Article from Gibson.com: How the Original Alice Cooper Group Reigned with Dual SGs (3-20-2015)
Article describing the show from the ‘Town Hall’, in New York, on May 6, 1971.
Times. By Mike Jahns
On stage, the lead singer of a rock band, a young man named Alice Cooper, has taken off his silver jump suit to reveal black leotards and panty hose. Now he has a live boa constrictor and is wrapping it around his arm.
Alice wears female clothes and makeup, and has a great many female affectations. He also has a good many violent affectations, wherein lies much of the appeal of the classic freak show.
This particular performance took place recently in Town Hall. It was Alice Cooper’s first major concert in the city. Word was out ahead that Gerard Melanga, the Warhol superstar, was going to perform a whip dance with Alice. This didn’t work out, but it was enough to bring out New York Pop Society, that curious amalgam of rock people, writers, various weird off-off Broadway people, and the Warhol camp.
The group came out on stage wearing skin-tight silver jump suits. Later, Alice did a strip dance from the jumpsuit, revealing leotards slit to the navel, and the panty hose. The group began a long, loud and generally undistinguished set. They’re good, professional and capable of building excitement musically, but like so many hard rock bands, there is no particular melody and it all seems pretty much a background for the lead singer.
Alice, unlike most boys in girls’ clothing, is fairly unimpressive facially. In his more grotesque moments, he looks a bit like Tiny Tim. He is thin and slinks around stage, but does not slink well. He coyly exposed a shoulder and one breast and sang a few songs.
Then a woman in costume came onstage and led him off. She returned a few minutes later with Alice in a straitjacket. “They said they’d let me out of here,” he sang. Then he did another strip, removing the straitjacket.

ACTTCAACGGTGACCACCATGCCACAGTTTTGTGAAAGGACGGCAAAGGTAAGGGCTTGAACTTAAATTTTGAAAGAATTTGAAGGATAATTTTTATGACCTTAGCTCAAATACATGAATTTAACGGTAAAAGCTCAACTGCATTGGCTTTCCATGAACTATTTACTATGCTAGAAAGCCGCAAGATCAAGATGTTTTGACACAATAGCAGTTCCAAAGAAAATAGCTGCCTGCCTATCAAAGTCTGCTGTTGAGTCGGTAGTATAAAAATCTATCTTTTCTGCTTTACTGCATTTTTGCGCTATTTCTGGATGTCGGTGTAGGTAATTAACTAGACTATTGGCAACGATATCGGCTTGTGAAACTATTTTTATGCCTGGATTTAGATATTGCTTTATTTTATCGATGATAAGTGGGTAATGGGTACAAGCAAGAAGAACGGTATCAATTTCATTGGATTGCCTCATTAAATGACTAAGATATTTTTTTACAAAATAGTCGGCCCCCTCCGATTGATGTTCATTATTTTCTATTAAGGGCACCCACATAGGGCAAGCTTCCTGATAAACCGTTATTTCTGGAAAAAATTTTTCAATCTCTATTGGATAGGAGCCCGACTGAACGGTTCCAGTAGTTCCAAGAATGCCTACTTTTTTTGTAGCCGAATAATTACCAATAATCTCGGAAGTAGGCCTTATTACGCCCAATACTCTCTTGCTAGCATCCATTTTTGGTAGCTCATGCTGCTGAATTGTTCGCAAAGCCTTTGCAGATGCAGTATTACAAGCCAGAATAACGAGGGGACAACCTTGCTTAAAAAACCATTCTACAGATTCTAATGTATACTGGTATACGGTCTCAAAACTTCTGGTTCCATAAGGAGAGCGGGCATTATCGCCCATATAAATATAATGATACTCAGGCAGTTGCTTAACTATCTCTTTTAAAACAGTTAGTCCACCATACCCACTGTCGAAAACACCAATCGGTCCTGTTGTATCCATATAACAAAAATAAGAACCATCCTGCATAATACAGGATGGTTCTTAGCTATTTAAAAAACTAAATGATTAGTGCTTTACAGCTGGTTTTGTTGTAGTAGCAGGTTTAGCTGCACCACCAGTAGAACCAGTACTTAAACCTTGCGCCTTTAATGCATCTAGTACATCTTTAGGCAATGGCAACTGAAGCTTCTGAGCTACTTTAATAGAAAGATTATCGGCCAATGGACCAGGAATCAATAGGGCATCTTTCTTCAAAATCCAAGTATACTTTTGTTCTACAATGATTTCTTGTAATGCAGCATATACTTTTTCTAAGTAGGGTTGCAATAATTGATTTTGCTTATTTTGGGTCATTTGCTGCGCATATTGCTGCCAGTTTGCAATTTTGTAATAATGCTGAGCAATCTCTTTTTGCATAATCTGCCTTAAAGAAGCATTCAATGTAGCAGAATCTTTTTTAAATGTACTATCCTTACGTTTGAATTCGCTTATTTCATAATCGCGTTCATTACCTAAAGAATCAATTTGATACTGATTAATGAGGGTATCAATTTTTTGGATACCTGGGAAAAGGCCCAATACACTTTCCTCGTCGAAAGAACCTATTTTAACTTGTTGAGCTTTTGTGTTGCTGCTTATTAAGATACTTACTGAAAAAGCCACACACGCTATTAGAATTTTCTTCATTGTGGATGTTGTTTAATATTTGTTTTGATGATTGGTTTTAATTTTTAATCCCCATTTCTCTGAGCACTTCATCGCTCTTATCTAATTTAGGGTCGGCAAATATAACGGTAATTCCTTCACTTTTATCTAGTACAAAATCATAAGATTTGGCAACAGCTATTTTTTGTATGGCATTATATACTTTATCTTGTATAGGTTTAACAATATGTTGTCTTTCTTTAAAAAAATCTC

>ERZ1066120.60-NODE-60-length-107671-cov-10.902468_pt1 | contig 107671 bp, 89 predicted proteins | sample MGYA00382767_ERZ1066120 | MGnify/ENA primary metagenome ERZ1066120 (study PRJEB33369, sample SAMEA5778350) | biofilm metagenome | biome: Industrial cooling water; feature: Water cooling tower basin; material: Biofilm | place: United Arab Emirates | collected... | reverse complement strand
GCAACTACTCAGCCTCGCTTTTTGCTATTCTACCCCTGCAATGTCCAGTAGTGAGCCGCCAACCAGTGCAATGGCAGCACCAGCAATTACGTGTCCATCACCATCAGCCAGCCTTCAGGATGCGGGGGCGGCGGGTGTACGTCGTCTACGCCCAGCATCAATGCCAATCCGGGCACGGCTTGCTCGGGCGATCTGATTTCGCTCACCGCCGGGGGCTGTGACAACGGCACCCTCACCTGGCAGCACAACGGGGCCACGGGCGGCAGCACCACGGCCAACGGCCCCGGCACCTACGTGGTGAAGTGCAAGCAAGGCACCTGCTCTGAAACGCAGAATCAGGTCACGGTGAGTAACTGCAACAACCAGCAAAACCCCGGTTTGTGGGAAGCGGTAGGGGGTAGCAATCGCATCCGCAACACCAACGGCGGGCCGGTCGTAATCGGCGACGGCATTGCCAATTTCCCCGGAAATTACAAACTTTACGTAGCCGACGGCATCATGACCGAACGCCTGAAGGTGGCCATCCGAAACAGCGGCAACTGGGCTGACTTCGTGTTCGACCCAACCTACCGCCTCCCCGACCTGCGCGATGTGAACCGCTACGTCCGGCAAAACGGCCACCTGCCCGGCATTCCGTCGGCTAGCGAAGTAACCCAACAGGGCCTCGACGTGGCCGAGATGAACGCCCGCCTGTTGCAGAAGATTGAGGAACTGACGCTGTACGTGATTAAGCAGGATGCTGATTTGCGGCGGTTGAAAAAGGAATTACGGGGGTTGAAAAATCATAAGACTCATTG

He played with a hammer, a plastic rod, the boa constrictor; then some stagehands carried out an electric chair. Alice sat down and, at the crucial moment of electrocution, a lot of lights ringing the chair flashed on and off.
“We act as a mirror.” he said. “People see themselves through us. Many times they react violently because they don’t like what they see.”
HAND WRITTEN ANSWERS FOR A QUESTIONNAIRE THAT APPEARED IN ’16’ MAGAZINE. (1973)
Pretties For You review in AZ Republic
Arizona Republic – May 1969
‘Pretties for You’ latest album by Alice Cooper
Alice Cooper, as most avid music buffs in this locality are no doubt aware, is not a newly-arrived musical counterpart to Kate Smith or one of the Lennon Sisters. Nor is Alice Cooper even another Janis Joplin or Aretha Franklin.
Instead, Alice Cooper is the name of a former Phoenix based five-man rock group which is well on it’s way to achieving national prominence in the pop music field. This is being done through a string of so far well-received concert appearances (the latest one Friday night in the Coliseum with The Iron Butterfly), and by a first album, which is to be the main topic of today’s message.
A word or two of background information would be in order first. The group, originally known as The Spiders and then The Nazz (not to be confused with another currently popular group bearing the same name), originated it Tempe and soon got to be quite well known in the Phoenix area before splitting for Los Angeles.